Continued criticism as council-tax support cut given final sign-off
Cuts to council-tax support in Northumberland were given the final nod this week as the cost-saving measure was put to a vote by all county councillors.
From April, all households in the county will have to pay a minimum of eight per cent of their council-tax bill, following approval for changes to save Â£1million a year.
At Northumberland County Council’s full meeting on Wednesday (January 9), members agreed a reduction in the level of council-tax support for working-age claimants to 92 per cent. The current scheme provides up to 100 per cent, meaning that some households pay no council tax.
To a typical band A property, the change will mean a council-tax bill of Â£98.55 per year for a couple/family or Â£73.91 for a single person.
The much-discussed proposal, which has attracted some fervent criticism but was supported by a majority of respondents during a six-week consultation, was passed by 31 votes to 26. There were six abstentions – the Lib Dems and the Bedlington Independents – who could have swayed the vote the other way.
Coun Nick Oliver, cabinet member for corporate services, said: “It’s not something we do lightly, but we are looking for Â£36million-worth of savings.”
Labour’s Coun Deirdre Campbell repeated her call for the administration to rethink this or hold off for now.
“It just seems we’re hammering the people who can least afford it, it’s dreadful, we shouldn’t be sitting here doing this for the amount of money involved,” she said.
Coun Susan Dungworth added: “There’s lots of reports going backwards and forwards about an eight per cent increase here, another Â£20 a week, another Â£50 a week. To most of us here in this chamber, that’s not a bad thing, we can manage that.
“But when you are literally down to pennies at the end of the month in terms of your spending and it’s a choice between the kids’ school uniform, food, heating or paying ‘just eight per cent’, those are choices I’ve never had to make and I hope none of you have to make, but they are really serious, substantial, difficult choices and we don’t need to do this. It doesn’t make enough money to make that hardship worthwhile.”
Coun Georgina Hill said she appreciated there are tough financial decisions to be made, suggesting the blame lay with the ‘financial mismanagement of the previous administration’.
However, she added: “Â£2 a week for most of us is just a coin we have in our pocket to buy a newspaper or whatever, but for some people, Â£2 is literally a few meals and it really makes that much difference.”
Council and Conservative leader Peter Jackson said: “We are facing some extremely difficult decisions. Why are we having to do that? I’ve made no secret about the Â£65million black-hole that we inherited from the previous Labour administration.
“The public consultation went out and 51 or 52% of the people surveyed, on a reasonable, statistically-significant survey, actually agreed that most people in this county should make a contribution, a very small contribution, to council services.”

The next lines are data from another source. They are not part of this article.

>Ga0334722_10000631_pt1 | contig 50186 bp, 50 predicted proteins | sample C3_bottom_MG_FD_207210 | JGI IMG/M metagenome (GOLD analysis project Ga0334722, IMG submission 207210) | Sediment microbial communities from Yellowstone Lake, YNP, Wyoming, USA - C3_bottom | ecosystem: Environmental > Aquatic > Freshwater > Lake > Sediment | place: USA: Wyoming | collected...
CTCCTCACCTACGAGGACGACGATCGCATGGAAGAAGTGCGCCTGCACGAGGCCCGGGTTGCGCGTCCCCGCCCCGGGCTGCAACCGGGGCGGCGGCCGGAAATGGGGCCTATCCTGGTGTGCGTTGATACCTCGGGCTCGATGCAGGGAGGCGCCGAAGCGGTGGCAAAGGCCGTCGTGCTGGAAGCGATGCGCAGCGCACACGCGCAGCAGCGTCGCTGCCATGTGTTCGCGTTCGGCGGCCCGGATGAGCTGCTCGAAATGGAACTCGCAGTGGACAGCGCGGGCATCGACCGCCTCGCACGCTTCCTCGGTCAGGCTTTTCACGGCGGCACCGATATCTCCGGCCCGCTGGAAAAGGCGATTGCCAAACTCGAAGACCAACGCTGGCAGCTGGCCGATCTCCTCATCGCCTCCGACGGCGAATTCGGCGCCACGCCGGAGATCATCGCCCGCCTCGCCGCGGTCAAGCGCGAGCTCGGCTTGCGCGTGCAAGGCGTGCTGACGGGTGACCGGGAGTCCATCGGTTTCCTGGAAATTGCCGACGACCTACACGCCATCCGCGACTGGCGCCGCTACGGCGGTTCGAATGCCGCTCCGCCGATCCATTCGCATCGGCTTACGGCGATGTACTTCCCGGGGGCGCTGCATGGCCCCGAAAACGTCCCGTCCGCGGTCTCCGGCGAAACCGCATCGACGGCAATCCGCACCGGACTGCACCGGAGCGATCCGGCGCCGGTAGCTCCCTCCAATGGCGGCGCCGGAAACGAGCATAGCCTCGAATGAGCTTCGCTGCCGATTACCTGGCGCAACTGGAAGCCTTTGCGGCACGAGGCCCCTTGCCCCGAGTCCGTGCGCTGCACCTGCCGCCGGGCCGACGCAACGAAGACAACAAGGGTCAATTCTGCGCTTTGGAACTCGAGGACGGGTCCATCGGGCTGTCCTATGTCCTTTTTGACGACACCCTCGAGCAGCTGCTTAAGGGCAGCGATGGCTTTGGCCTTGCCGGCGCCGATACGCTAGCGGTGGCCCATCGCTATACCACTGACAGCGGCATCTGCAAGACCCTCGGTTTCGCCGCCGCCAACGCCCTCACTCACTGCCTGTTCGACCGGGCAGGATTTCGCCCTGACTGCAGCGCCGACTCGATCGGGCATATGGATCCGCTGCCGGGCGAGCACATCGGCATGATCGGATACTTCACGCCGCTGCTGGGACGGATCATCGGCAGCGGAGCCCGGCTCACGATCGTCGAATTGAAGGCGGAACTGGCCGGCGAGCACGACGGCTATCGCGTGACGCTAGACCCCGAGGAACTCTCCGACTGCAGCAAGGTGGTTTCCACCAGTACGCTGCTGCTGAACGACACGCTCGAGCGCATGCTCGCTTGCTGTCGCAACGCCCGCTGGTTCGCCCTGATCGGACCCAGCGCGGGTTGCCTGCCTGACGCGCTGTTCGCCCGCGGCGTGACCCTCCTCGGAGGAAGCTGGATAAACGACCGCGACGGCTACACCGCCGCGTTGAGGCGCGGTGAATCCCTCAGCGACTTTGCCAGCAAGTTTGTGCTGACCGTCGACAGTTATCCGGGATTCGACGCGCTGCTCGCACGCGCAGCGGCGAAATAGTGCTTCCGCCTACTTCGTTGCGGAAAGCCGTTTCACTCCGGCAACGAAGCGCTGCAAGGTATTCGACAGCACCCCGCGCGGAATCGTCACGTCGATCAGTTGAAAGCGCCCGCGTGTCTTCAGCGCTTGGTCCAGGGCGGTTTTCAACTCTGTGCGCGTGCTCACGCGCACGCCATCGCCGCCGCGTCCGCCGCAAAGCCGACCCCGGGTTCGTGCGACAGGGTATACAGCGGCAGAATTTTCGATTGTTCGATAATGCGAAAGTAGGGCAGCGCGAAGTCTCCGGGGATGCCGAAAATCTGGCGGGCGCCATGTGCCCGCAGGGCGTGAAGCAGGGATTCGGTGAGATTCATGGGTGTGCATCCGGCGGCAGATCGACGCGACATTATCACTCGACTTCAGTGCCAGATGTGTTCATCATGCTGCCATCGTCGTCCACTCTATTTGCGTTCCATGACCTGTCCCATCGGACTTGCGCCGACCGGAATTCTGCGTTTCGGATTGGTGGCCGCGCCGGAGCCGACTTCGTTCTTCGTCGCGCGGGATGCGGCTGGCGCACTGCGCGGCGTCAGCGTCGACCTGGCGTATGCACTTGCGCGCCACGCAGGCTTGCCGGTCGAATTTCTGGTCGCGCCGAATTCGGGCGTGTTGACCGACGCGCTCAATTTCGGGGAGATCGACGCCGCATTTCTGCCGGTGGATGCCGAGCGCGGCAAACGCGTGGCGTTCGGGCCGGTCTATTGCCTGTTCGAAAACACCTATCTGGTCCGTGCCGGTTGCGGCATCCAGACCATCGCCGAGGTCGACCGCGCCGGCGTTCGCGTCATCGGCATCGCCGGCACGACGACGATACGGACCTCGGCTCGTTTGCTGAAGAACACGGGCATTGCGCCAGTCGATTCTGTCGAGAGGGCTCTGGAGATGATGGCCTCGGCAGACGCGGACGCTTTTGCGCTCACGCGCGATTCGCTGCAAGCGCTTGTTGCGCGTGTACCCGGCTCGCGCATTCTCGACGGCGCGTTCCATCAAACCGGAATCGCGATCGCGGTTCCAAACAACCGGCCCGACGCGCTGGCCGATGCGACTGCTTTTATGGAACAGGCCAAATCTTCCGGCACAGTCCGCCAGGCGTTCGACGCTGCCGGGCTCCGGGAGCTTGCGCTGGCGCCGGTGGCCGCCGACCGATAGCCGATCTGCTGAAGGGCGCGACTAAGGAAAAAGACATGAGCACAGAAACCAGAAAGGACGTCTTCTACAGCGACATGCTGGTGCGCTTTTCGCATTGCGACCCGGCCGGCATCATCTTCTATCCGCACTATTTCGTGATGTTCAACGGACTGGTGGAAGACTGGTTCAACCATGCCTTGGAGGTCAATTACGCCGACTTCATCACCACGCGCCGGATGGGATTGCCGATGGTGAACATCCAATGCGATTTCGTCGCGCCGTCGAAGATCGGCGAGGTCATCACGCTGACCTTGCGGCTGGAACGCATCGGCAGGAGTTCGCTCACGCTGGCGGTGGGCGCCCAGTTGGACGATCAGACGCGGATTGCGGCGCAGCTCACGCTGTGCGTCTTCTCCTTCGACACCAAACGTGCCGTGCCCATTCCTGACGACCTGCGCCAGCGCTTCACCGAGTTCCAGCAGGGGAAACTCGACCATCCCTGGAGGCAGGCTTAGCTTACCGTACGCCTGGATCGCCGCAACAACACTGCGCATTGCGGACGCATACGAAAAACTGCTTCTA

He also pledged not to cut the support any further during the remainder of his administration’s term of office (up to 2021).
Lib Dem leader, Coun Jeff Reid, had earlier questioned whether the difficulty of actually collecting this extra council tax had been considered.
Coun Oliver explained that the normal collection rate in Northumberland is around 98 per cent and for the purpose of this budget proposal, the collection rate is estimated at 83 per cent, which is benchmarked against other councils in the North East.
The debate started with a rehashing of the arguments about whether or not Labour had planned to cut council-tax support even further.
The Conservative administration maintains that the eight per cent cut leaves those affected far better off than if the previous Labour council had regained power last year, given that proposals had been drawn up to cut the support by over five times as much – 50 per cent, it has been claimed.
But Labour councillors have strongly and repeatedly denied this, despite Coun Oliver saying he has documents which prove it.
Following the meeting, Ian Lavery, the MP for Wansbeck and chairman of the Labour Party, said: “The out-of-touch Tory administration has chosen to implement a swingeing cut on some of our most vulnerable residents across Northumberland.
“They have made this decision knowing full well the impact it will have on those who rely on council-tax support, those people the council has a duty to protect and care for.”
He added: “The moral argument in this vote is clear and those who chose to abstain are equally responsible for this cruel and unnecessary cut.”
However, the Conservatives have also highlighted that Northumberland’s scheme, which will now provide a maximum of 92 per cent relief, is still more generous than every other local authority in the North East, apart from Durham, meaning Labour councils across the region have brought in more punitive cuts.
There will be no change to the scheme for pensioners which is prescribed by the Government and not at the discretion of local authorities.
Ben O'Connell, Local Democracy Reporting Service